“Find a lawyer, a woman or a man, that you admire and that you would like to emulate,” he said. “To watch a great lawyer is such a good idea. It isn’t like you are going to copy them. You will find your own voice and be genuine in the world.”
Smith, who founded his firm — Tharrington Smith LLP — with a friend immediately after his clerkship with Justice Higgins, said the legal world hasn’t changed much in nearly five decades.
“It was hard work then and it’s hard work now,” he said. “The life of a lawyer is busting your butt working. It’s late-night work sometimes working all night when you’ve got a brief that’s got to be done. If you go to a very large firm it may be along while before you get to do anything that feels like a lawyer. That may be discouraging, but don’t give up. If you start your own firm there’s a different pattern.”
Professor Wright pointed out that Smith’s guiding principal throughout his career has been that there are no small cases.
“If a case has kept a person up at 3 a.m. worrying, it’s a big case,” he said. “If it’s important to this person and worrisome to them, then it’s important to us.”
Death penalty cases, Smith said, are in a class by themselves and the most challenging. “You can’t take a death penalty case without changing your life,” he said. “It shortens your life. You worry all the time, ‘Did you make a mistake? And you worry your mistake could cause someone to die.”
Smith, who is the father of two and grandfather of four, was appointed in 2006 to serve as one of eight commissions on the North Carolina Innocence Inquiry Commission, the only one of its kind in the nation.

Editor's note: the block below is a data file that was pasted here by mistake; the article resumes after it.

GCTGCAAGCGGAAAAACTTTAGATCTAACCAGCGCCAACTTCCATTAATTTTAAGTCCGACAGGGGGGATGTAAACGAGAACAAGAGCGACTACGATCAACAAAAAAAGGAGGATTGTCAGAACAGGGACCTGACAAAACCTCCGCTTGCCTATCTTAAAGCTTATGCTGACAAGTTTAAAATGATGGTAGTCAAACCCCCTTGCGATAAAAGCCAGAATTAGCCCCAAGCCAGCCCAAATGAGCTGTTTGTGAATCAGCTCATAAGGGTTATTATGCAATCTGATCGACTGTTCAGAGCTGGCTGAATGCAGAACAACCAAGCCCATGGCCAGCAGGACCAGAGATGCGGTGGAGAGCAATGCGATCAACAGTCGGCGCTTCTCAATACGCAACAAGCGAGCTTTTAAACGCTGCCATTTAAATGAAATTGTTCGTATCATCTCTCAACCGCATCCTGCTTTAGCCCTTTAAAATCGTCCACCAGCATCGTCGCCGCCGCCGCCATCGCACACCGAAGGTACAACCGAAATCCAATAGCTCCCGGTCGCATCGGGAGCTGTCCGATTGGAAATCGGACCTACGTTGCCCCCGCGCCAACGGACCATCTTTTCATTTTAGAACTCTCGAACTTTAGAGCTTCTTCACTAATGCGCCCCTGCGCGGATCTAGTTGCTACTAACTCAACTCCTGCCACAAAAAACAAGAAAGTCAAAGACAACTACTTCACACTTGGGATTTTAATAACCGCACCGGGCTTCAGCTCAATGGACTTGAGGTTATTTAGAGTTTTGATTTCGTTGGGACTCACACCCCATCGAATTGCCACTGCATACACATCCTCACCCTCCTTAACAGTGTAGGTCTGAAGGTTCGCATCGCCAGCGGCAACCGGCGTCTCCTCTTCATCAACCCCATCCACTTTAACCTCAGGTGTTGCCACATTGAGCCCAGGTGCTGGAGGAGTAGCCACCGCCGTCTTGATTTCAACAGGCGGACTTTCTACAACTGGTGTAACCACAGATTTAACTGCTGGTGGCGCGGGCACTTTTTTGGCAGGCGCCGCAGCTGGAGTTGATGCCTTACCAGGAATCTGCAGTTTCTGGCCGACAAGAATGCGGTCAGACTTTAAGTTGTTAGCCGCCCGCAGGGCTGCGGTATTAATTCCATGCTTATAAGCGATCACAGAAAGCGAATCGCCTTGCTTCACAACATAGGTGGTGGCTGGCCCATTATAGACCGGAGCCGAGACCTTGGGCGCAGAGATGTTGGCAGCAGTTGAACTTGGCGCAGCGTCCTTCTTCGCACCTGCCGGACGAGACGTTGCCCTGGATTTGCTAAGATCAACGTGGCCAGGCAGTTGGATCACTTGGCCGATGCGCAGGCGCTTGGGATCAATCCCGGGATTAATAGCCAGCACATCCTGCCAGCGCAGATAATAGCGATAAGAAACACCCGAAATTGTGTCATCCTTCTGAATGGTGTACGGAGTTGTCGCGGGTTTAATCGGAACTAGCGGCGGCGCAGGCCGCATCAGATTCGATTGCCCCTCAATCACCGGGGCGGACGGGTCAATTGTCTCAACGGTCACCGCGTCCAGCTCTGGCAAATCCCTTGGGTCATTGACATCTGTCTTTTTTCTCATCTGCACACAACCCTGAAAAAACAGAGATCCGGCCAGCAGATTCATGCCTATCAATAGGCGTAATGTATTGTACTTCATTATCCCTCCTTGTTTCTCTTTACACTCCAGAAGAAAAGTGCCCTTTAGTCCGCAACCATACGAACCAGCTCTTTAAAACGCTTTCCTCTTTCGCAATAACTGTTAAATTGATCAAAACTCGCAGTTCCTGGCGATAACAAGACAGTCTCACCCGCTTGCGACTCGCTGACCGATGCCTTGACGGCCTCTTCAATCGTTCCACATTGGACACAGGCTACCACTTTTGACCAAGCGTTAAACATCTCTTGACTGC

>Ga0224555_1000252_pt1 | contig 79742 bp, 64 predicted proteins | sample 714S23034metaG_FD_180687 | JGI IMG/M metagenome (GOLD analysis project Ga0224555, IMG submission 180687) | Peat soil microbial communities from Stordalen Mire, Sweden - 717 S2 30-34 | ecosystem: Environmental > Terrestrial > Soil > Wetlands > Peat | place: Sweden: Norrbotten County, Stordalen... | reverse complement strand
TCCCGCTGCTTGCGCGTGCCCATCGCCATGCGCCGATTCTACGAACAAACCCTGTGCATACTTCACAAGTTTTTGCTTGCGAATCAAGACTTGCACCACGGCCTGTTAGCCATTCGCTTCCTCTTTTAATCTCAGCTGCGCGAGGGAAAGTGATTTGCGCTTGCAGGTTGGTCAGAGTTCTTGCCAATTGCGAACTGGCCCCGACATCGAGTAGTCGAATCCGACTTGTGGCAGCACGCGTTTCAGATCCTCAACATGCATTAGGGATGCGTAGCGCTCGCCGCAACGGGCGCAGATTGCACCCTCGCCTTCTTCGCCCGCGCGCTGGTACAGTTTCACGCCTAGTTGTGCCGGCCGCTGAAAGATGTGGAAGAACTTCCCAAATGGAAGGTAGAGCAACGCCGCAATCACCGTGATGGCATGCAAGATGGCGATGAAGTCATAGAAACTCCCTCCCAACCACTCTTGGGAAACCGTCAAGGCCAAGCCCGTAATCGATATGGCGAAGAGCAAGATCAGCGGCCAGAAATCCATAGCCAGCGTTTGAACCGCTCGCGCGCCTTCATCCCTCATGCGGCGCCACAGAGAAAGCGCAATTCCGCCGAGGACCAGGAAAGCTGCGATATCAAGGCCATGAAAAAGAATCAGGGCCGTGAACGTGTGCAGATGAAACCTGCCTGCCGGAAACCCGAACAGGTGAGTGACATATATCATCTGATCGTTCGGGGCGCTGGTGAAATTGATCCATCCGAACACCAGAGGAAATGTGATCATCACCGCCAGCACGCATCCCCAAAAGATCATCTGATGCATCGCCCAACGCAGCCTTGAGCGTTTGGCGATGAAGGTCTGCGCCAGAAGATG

No matter the size of the case, Smith says creative thinking is key. “Creative thinking will see you through the most difficult ones,” he added.
He also believes that the truth will set you free. “The truth is a sword in your hand,” Smith said. “I think it is our ethical duty to find the trutth and go forward with the proper ethical defense. The person has the right to plead not guilty and challenge the government’s evidence. Even if they are guilty, I feel like I am doing God’s work.”
As a former N.C. Bar president and a two-term state legislator, Smith said it important for young lawyers to work public service into their careers.
“You have to be in the community from the beginning,” he explained. “You have to know what the barber or the beautician is thinking. Join the precinct of your political party and run for party chair or join a church, a civic club or a band. Take pro bono cases. Learn what’s going on. You’re going to make a difference if you get outside the office and do something and meet people. Live your life in a way so people will think of you when they have a legal problem.”
Everyone should be in a band, according to Smith, who plays fiddle, guitar and banjo. “You don’t have to be able to sing or play an instrument but you should join a band,” he said. “I’m in three bands and we practice once a week. I don’t play well but it’s fun.”
The best work Smith says he ever did to be a lawyer was to work with a road oil crew during the summers he was in law school.
“There I met my jurors,” he said. “Little Tuck has been on every one of my juries. I know just how he’s thinking. You won’t meet your jurors in a law office. You should think whatever job you get will help you be a lawyer.”